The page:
Punishment can reduce the frequency of operant behavior for a similar reason—a painful, punishing consequence reduces behavior because it elicits species-typical defensive behavior such as escape and avoidance. The result is that ‘punisher’ reduces the target behavior but not just by being a consequence of that behavior; it would still reduce the operant behavior even if arranged in a zero contingency. A conditioned aversive stimulus, such as a tone paired with shock, will similarly interfere with operant behavior. As a rule, reinforcers are most effective when the responses they elicit are identical to or compatible with a reinforced response and punishers are most effective when the responses they elicit are incompatible with the punished response. For example, it is easy to reinforce pecking in the pigeon with food because food elicits pecking.

3. Response Functions

Consequences in operant behavior and US’s in Pavlovian conditioning can be appetitive, like food, or aversive, like a very loud noise. The same stimulus can generate different kinds of adaptive behavior depending on the contingency, the kind of organism, and the organism’s previous experience.

3.1 Operant Responses

In operant behavior, responses can accrue or remove stimuli, and the stimuli can be appetitive or aversive. In positive reinforcement and negative reinforcement response rate increases by addition of appetitive stimuli or removal of aversive stimuli; positive punishment and negative punishment decreases response rate by addition of aversive stimuli or removal of appetitive stimuli. Negative reinforcement includes escape, removal of an already present aversive stimulus, and avoidance, prevention or postponement of an aversive stimulus.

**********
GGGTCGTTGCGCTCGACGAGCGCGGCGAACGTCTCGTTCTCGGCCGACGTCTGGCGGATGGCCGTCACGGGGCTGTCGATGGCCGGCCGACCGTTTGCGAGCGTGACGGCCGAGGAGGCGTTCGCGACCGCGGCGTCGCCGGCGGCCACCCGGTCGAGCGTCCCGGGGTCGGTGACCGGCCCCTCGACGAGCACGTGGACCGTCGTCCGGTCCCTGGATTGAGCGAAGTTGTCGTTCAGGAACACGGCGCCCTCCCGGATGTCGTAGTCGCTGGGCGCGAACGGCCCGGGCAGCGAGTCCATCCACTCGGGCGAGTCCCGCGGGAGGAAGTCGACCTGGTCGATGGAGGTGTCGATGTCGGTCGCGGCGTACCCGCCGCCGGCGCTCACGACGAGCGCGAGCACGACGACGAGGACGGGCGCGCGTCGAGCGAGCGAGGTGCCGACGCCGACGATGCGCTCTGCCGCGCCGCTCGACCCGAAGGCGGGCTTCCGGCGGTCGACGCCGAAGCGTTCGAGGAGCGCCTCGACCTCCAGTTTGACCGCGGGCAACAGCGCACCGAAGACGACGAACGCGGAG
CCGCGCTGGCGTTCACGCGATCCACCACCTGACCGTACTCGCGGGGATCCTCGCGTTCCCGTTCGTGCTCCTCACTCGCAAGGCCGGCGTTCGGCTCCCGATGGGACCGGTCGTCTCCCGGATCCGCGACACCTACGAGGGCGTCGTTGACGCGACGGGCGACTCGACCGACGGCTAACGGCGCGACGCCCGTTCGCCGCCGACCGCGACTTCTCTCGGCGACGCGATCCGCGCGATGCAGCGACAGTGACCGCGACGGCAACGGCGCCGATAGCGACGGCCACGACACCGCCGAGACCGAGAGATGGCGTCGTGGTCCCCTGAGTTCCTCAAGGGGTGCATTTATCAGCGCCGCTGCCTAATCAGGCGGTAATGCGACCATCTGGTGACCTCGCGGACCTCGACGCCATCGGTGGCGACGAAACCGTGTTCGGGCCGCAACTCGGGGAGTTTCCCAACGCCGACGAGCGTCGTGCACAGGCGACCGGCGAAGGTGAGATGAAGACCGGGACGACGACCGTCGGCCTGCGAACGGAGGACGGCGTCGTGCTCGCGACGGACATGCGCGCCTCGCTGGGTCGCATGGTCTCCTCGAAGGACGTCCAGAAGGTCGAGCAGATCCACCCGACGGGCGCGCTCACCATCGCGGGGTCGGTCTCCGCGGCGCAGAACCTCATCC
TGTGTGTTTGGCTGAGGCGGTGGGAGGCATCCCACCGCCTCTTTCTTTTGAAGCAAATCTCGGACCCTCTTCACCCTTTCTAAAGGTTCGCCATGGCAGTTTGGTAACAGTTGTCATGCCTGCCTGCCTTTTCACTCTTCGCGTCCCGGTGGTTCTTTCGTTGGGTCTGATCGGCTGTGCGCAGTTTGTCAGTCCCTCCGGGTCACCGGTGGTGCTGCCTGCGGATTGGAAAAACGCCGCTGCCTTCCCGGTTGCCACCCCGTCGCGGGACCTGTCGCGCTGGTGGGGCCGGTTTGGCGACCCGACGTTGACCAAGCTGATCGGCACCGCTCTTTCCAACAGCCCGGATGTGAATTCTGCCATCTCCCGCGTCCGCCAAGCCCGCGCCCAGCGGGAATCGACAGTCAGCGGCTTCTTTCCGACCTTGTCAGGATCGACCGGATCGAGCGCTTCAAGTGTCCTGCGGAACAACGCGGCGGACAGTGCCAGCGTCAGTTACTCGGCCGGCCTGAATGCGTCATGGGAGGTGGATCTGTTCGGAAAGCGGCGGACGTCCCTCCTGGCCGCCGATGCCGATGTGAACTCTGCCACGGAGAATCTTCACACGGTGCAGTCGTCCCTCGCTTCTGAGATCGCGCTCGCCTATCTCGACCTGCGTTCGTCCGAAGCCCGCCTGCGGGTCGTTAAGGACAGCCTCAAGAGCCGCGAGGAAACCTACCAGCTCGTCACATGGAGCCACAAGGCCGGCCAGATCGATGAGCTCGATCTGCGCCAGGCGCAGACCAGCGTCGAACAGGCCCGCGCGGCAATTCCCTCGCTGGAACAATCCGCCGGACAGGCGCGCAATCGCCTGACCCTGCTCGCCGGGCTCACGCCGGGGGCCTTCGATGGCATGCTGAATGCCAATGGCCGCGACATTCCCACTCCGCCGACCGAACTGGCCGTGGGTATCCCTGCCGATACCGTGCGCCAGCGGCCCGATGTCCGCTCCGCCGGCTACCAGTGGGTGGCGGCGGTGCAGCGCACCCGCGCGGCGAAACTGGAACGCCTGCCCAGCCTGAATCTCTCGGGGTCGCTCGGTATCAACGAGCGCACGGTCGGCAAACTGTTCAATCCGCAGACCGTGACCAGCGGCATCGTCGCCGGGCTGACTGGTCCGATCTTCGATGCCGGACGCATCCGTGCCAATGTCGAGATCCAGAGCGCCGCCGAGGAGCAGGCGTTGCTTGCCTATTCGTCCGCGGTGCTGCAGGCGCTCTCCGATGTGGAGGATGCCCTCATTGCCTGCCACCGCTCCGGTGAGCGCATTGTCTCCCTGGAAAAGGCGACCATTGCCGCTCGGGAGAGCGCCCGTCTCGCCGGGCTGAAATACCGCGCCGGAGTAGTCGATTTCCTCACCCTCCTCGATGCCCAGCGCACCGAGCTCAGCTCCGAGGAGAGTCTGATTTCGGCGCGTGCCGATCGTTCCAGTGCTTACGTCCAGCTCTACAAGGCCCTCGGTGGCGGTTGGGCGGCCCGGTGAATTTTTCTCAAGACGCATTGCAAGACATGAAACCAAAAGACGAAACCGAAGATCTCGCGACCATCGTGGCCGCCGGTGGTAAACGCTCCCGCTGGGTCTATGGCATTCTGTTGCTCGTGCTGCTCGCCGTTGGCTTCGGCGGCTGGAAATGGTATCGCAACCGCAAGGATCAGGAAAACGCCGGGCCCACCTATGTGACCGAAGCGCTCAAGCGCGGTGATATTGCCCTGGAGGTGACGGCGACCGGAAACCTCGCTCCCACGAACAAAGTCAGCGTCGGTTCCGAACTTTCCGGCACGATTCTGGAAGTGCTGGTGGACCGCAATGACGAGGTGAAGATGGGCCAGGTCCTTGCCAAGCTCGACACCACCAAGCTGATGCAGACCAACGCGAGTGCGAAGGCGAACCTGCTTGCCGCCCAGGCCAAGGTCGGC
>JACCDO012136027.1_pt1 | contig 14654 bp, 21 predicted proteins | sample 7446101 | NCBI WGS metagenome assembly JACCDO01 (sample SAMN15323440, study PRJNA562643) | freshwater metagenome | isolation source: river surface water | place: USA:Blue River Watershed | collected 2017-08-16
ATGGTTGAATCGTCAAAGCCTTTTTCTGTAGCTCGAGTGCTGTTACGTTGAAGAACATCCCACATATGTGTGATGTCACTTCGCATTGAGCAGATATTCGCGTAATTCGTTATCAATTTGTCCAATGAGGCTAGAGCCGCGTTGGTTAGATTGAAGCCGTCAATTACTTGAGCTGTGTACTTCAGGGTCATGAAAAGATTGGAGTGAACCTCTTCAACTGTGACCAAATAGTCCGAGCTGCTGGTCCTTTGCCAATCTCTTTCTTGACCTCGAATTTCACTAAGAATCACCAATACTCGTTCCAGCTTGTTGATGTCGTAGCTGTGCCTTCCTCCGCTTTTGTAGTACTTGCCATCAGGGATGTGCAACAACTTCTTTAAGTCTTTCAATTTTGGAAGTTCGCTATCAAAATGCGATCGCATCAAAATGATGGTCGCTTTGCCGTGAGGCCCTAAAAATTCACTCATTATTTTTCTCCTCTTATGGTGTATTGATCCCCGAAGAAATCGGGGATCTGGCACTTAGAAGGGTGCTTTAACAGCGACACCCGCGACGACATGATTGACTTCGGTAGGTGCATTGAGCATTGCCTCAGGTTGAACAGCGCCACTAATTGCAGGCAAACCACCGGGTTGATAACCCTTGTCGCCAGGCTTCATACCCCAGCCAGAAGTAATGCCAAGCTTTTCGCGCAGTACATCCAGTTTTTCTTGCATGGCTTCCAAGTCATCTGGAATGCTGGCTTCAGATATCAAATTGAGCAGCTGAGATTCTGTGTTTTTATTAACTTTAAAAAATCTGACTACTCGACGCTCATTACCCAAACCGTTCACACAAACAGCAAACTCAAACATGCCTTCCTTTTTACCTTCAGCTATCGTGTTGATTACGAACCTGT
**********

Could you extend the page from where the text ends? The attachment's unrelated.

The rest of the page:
Operant responses can include everything from a rat’s lever press maintained by food, an infant’s crying maintained by maternal attention, and small talk maintained by social companionship. The form of an operant response depends on (a) environmental constraints, such as the height of a reinforcement lever and force required to operate it, (b) the behavior emitted by the organism, and (c) behavior elicited by the consequence (illustrated by Fig. 6). Once a response is reinforced, its form tends to be repeated in a stereotyped manner. Reinforcement will ‘capture’ whatever behavior the organism emits that is contiguous with the reinforcer; even if some features are unessential to the reinforcement contingency.